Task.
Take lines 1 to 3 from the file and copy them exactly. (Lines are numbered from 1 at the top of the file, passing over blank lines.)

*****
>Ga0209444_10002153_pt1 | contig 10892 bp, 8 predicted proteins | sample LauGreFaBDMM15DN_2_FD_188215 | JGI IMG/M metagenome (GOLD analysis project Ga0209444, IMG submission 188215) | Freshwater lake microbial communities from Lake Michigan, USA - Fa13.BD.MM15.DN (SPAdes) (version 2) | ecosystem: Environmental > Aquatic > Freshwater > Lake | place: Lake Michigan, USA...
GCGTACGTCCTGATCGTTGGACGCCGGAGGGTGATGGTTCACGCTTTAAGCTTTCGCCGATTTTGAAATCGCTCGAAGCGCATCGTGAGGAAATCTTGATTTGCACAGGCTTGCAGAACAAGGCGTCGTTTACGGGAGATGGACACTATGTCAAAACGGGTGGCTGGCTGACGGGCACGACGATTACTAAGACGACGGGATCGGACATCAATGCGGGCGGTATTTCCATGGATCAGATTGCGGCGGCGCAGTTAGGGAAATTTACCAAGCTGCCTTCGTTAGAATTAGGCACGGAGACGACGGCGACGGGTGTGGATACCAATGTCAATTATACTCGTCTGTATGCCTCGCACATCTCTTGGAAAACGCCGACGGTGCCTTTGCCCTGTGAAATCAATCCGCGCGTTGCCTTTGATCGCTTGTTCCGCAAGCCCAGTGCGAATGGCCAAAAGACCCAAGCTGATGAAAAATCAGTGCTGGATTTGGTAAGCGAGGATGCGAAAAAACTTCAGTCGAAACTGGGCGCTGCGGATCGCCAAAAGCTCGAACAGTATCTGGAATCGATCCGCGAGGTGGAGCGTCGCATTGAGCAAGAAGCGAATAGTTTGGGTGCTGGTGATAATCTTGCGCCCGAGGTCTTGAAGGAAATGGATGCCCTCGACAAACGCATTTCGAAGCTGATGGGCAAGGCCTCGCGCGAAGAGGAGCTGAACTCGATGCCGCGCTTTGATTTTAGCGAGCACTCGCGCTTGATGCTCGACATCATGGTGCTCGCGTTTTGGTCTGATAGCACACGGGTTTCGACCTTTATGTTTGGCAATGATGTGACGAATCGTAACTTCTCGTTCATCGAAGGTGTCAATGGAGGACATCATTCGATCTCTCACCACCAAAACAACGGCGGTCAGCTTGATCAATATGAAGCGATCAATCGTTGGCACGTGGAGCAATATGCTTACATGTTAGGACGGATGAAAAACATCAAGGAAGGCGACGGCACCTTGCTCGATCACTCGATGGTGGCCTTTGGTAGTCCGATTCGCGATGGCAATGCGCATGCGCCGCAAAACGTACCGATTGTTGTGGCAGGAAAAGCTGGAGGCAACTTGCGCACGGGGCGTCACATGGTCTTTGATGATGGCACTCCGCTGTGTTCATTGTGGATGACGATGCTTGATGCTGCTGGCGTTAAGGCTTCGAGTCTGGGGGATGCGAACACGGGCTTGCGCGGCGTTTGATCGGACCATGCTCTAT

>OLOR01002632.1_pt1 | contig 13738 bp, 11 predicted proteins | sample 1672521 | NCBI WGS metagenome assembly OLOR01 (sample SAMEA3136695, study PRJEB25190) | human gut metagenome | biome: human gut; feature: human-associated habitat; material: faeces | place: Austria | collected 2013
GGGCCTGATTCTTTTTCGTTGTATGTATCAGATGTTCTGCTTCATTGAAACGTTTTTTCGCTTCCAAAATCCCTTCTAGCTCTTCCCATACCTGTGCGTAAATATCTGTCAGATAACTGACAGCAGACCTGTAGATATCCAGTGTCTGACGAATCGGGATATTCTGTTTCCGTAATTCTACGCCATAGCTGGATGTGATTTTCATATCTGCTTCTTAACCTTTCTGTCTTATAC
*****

>Ga0209444_10002153_pt1 | contig 10892 bp, 8 predicted proteins | sample LauGreFaBDMM15DN_2_FD_188215 | JGI IMG/M metagenome (GOLD analysis project Ga0209444, IMG submission 188215) | Freshwater lake microbial communities from Lake Michigan, USA - Fa13.BD.MM15.DN (SPAdes) (version 2) | ecosystem: Environmental > Aquatic > Freshwater > Lake | place: Lake Michigan, USA...
GCGTACGTCCTGATCGTTGGACGCCGGAGGGTGATGGTTCACGCTTTAAGCTTTCGCCGATTTTGAAATCGCTCGAAGCGCATCGTGAGGAAATCTTGATTTGCACAGGCTTGCAGAACAAGGCGTCGTTTACGGGAGATGGACACTATGTCAAAACGGGTGGCTGGCTGACGGGCACGACGATTACTAAGACGACGGGATCGGACATCAATGCGGGCGGTATTTCCATGGATCAGATTGCGGCGGCGCAGTTAGGGAAATTTACCAAGCTGCCTTCGTTAGAATTAGGCACGGAGACGACGGCGACGGGTGTGGATACCAATGTCAATTATACTCGTCTGTATGCCTCGCACATCTCTTGGAAAACGCCGACGGTGCCTTTGCCCTGTGAAATCAATCCGCGCGTTGCCTTTGATCGCTTGTTCCGCAAGCCCAGTGCGAATGGCCAAAAGACCCAAGCTGATGAAAAATCAGTGCTGGATTTGGTAAGCGAGGATGCGAAAAAACTTCAGTCGAAACTGGGCGCTGCGGATCGCCAAAAGCTCGAACAGTATCTGGAATCGATCCGCGAGGTGGAGCGTCGCATTGAGCAAGAAGCGAATAGTTTGGGTGCTGGTGATAATCTTGCGCCCGAGGTCTTGAAGGAAATGGATGCCCTCGACAAACGCATTTCGAAGCTGATGGGCAAGGCCTCGCGCGAAGAGGAGCTGAACTCGATGCCGCGCTTTGATTTTAGCGAGCACTCGCGCTTGATGCTCGACATCATGGTGCTCGCGTTTTGGTCTGATAGCACACGGGTTTCGACCTTTATGTTTGGCAATGATGTGACGAATCGTAACTTCTCGTTCATCGAAGGTGTCAATGGAGGACATCATTCGATCTCTCACCACCAAAACAACGGCGGTCAGCTTGATCAATATGAAGCGATCAATCGTTGGCACGTGGAGCAATATGCTTACATGTTAGGACGGATGAAAAACATCAAGGAAGGCGACGGCACCTTGCTCGATCACTCGATGGTGGCCTTTGGTAGTCCGATTCGCGATGGCAATGCGCATGCGCCGCAAAACGTACCGATTGTTGTGGCAGGAAAAGCTGGAGGCAACTTGCGCACGGGGCGTCACATGGTCTTTGATGATGGCACTCCGCTGTGTTCATTGTGGATGACGATGCTTGATGCTGCTGGCGTTAAGGCTTCGAGTCTGGGGGATGCGAACACGGGCTTGCGCGGCGTTTGATCGGACCATGCTCTAT

>OLOR01002632.1_pt1 | contig 13738 bp, 11 predicted proteins | sample 1672521 | NCBI WGS metagenome assembly OLOR01 (sample SAMEA3136695, study PRJEB25190) | human gut metagenome | biome: human gut; feature: human-associated habitat; material: faeces | place: Austria | collected 2013